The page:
2011 Lincoln MKZ Hybrid – Click above for high-res image gallery
On several occasions in the past, Ford Motor Company execs have reiterated the company's stance on electrified vehicles, saying that 25 percent of its global sales in 2020 will come courtesy of vehicles that feature battery power. Even the company's director of global electrification, Nancy Gioia, stood behind this assertion, stating:
Ford's interest in battery-powered vehicles and, more specifically, its hybrid-heavy lineup, indicates that the company believes gas-electric technology is a core part of the brand. This fall, the Lincoln MKZ hybrid will bolster Ford's lineup of gas-electric vehicles and also become the first hybrid that doesn't command a price hike over its gasoline counterpart. With all of this in mind, the words of Ford's vice president of global marketing, Jim Farley, seem quite damning. Farley recently told Automotive News, "You can't sell a hybrid in today's market." Farley's admission even includes the MKZ hybrid, which is odd. Automotive News writer Jamie LaReau recounts the rooftop conversation with Farley that took place during the MKZ's unveiling:We have now embedded electrification...including hybrids, plug-in hybrids and battery-electric vehicles, any vehicle where electricity directly displaces oil or a liquid fuel...This is strategic. This is not just an image vehicle, or an image technology. It's not a science experiment. It is embedded into the fabric of our company, along with other technologies...Long term we see electrification as part of the fuel diversity plan going forward.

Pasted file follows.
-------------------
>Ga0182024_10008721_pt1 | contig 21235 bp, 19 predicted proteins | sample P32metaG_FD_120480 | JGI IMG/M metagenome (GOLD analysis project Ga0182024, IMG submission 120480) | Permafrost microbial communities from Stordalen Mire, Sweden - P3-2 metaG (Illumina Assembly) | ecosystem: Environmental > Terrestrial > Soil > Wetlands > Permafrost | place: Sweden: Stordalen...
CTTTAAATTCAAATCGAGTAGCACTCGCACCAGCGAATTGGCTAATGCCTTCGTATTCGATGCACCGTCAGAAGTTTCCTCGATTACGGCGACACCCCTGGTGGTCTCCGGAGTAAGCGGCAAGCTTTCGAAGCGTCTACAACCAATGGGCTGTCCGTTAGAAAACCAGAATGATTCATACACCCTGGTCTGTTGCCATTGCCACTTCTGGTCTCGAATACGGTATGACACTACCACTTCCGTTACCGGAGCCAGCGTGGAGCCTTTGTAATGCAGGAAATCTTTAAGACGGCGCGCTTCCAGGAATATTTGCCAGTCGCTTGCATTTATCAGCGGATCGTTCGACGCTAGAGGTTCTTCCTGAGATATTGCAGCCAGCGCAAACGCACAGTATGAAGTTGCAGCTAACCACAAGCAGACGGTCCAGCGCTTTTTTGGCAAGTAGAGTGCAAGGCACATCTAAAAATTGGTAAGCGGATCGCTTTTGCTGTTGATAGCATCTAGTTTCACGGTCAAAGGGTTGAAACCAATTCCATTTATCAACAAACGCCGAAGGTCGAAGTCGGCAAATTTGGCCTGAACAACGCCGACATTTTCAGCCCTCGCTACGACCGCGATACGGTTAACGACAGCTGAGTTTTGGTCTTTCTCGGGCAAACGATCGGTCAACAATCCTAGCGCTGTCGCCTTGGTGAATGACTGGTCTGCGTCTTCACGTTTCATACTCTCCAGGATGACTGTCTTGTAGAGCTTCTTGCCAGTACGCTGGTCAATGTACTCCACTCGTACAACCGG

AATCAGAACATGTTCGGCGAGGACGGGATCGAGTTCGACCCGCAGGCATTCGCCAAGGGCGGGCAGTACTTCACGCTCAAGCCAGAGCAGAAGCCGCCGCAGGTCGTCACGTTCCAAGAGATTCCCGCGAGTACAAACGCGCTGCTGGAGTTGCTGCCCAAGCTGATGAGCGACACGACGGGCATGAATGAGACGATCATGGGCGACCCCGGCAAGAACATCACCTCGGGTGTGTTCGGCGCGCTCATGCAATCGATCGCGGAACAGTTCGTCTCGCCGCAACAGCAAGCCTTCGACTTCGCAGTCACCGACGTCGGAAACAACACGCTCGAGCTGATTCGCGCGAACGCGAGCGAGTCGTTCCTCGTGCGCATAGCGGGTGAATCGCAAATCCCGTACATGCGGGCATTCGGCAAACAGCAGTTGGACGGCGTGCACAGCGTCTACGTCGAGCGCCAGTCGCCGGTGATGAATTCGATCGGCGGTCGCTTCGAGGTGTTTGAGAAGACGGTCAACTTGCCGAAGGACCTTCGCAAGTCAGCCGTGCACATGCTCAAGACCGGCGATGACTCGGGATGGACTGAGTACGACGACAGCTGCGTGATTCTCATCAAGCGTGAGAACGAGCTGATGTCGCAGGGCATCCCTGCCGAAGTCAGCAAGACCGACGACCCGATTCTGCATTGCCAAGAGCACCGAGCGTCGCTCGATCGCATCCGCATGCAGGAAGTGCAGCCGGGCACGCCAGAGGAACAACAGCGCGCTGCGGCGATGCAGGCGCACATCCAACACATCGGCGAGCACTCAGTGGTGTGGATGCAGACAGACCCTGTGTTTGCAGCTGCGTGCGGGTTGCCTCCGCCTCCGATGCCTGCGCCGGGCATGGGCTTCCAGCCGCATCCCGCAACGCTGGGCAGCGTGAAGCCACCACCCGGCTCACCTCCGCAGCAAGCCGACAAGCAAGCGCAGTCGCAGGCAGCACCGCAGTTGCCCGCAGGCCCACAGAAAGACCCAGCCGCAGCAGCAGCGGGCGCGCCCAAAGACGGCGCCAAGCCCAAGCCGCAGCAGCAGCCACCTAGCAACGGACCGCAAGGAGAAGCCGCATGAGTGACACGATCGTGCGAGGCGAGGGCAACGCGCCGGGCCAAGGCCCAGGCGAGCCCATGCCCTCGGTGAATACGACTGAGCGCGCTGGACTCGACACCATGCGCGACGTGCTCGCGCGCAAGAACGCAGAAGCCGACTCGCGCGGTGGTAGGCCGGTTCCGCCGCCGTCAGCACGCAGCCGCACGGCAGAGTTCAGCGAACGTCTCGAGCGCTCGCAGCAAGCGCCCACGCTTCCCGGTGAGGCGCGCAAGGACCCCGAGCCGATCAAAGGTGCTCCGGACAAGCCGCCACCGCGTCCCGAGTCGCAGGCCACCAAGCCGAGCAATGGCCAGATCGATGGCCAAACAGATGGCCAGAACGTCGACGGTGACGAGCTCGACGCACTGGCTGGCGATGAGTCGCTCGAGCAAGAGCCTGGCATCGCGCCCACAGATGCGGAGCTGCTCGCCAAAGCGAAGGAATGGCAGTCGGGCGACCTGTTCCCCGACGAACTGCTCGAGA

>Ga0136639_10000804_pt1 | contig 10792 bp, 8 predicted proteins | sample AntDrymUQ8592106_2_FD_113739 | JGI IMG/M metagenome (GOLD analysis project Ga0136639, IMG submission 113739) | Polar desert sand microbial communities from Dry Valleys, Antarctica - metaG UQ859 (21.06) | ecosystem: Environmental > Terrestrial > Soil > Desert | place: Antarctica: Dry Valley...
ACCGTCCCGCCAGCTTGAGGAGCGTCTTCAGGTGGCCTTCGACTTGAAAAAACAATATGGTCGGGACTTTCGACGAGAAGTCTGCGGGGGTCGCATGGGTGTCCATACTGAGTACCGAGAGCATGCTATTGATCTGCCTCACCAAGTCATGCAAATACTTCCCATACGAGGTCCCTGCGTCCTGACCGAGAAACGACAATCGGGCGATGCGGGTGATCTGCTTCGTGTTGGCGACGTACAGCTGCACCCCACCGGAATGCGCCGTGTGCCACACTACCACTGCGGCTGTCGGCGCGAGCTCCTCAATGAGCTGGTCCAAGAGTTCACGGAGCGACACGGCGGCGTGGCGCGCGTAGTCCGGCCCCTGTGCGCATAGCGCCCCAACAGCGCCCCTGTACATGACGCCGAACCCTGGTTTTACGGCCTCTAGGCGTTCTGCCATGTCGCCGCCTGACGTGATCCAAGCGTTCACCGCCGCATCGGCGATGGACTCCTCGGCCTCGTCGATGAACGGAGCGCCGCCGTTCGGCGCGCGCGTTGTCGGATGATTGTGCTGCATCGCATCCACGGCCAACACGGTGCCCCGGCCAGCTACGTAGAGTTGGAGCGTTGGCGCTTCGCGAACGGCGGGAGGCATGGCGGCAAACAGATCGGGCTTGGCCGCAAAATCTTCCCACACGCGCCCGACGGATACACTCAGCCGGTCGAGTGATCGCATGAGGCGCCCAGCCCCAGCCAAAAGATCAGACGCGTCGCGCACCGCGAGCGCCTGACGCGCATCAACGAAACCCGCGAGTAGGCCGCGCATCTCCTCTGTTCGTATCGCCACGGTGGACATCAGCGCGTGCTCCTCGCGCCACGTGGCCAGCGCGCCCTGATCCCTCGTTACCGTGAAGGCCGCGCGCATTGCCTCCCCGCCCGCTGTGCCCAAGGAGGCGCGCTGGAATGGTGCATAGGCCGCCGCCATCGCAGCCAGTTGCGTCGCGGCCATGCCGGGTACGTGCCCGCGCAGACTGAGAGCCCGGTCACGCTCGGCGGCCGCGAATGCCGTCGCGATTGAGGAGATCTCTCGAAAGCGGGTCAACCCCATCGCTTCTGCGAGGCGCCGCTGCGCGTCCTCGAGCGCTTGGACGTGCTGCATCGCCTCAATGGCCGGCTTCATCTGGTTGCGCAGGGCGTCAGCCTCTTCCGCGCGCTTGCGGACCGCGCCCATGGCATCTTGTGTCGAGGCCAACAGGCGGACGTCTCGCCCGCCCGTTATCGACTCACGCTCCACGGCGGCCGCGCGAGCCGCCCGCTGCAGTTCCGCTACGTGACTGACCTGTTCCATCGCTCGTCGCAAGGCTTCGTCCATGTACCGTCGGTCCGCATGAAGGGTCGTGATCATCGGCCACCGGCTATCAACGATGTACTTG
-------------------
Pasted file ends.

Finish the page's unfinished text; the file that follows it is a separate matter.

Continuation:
Farley said because gas prices are low, buyers are less willing to pay the so-called "hybrid premium" when the cost of gasoline remains consistently low. Even with the Lincoln MKZ hybrid's price parity, the reality is that its base price is $35,180, still beyond the means of many buyers in today's cash-strapped economy.When I reminded Farley he's about to launch a hybrid, he calmly acknowledged that Ford expects to sell 10,000 or so MKZ hybrids -- even though Lincoln won't charge a premium for the sedan's gas-electric powertrain. Ford is launching the car because it's the smart thing to do and it rounds out the product lineup.